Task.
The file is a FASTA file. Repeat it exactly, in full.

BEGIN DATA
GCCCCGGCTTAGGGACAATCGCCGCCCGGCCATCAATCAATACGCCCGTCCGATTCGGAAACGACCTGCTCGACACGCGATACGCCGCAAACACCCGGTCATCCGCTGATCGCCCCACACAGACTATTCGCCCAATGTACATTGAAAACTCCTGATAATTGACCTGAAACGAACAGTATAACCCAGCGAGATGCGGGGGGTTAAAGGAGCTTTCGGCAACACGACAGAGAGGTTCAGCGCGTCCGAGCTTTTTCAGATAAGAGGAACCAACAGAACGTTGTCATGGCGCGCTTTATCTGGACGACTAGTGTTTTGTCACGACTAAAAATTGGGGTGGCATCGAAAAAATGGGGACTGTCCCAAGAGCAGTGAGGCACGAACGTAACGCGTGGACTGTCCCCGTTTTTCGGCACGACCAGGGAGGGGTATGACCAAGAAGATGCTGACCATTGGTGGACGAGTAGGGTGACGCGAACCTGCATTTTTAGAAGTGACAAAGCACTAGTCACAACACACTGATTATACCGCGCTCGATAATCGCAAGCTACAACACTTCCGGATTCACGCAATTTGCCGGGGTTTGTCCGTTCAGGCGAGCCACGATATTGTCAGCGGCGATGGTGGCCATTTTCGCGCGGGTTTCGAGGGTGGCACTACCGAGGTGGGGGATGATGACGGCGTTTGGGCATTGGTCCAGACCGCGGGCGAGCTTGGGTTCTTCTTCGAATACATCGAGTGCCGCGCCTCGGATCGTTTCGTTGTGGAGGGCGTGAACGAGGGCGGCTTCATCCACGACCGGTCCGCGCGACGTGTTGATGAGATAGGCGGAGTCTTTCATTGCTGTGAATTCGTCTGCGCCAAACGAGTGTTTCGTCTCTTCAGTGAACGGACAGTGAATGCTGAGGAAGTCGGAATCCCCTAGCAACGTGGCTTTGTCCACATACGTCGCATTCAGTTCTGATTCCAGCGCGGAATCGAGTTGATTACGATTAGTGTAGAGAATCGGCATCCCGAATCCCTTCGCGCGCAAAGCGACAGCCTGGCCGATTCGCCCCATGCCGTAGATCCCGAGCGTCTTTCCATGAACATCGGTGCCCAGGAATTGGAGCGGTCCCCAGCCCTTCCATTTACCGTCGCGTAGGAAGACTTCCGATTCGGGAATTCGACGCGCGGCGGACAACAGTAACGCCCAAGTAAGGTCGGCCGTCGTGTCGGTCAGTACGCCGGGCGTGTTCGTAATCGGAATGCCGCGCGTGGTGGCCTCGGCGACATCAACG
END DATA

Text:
GCCCCGGCTTAGGGACAATCGCCGCCCGGCCATCAATCAATACGCCCGTCCGATTCGGAAACGACCTGCTCGACACGCGATACGCCGCAAACACCCGGTCATCCGCTGATCGCCCCACACAGACTATTCGCCCAATGTACATTGAAAACTCCTGATAATTGACCTGAAACGAACAGTATAACCCAGCGAGATGCGGGGGGTTAAAGGAGCTTTCGGCAACACGACAGAGAGGTTCAGCGCGTCCGAGCTTTTTCAGATAAGAGGAACCAACAGAACGTTGTCATGGCGCGCTTTATCTGGACGACTAGTGTTTTGTCACGACTAAAAATTGGGGTGGCATCGAAAAAATGGGGACTGTCCCAAGAGCAGTGAGGCACGAACGTAACGCGTGGACTGTCCCCGTTTTTCGGCACGACCAGGGAGGGGTATGACCAAGAAGATGCTGACCATTGGTGGACGAGTAGGGTGACGCGAACCTGCATTTTTAGAAGTGACAAAGCACTAGTCACAACACACTGATTATACCGCGCTCGATAATCGCAAGCTACAACACTTCCGGATTCACGCAATTTGCCGGGGTTTGTCCGTTCAGGCGAGCCACGATATTGTCAGCGGCGATGGTGGCCATTTTCGCGCGGGTTTCGAGGGTGGCACTACCGAGGTGGGGGATGATGACGGCGTTTGGGCATTGGTCCAGACCGCGGGCGAGCTTGGGTTCTTCTTCGAATACATCGAGTGCCGCGCCTCGGATCGTTTCGTTGTGGAGGGCGTGAACGAGGGCGGCTTCATCCACGACCGGTCCGCGCGACGTGTTGATGAGATAGGCGGAGTCTTTCATTGCTGTGAATTCGTCTGCGCCAAACGAGTGTTTCGTCTCTTCAGTGAACGGACAGTGAATGCTGAGGAAGTCGGAATCCCCTAGCAACGTGGCTTTGTCCACATACGTCGCATTCAGTTCTGATTCCAGCGCGGAATCGAGTTGATTACGATTAGTGTAGAGAATCGGCATCCCGAATCCCTTCGCGCGCAAAGCGACAGCCTGGCCGATTCGCCCCATGCCGTAGATCCCGAGCGTCTTTCCATGAACATCGGTGCCCAGGAATTGGAGCGGTCCCCAGCCCTTCCATTTACCGTCGCGTAGGAAGACTTCCGATTCGGGAATTCGACGCGCGGCGGACAACAGTAACGCCCAAGTAAGGTCGGCCGTCGTGTCGGTCAGTACGCCGGGCGTGTTCGTAATCGGAATGCCGCGCGTGGTGGCCTCGGCGACATCAACG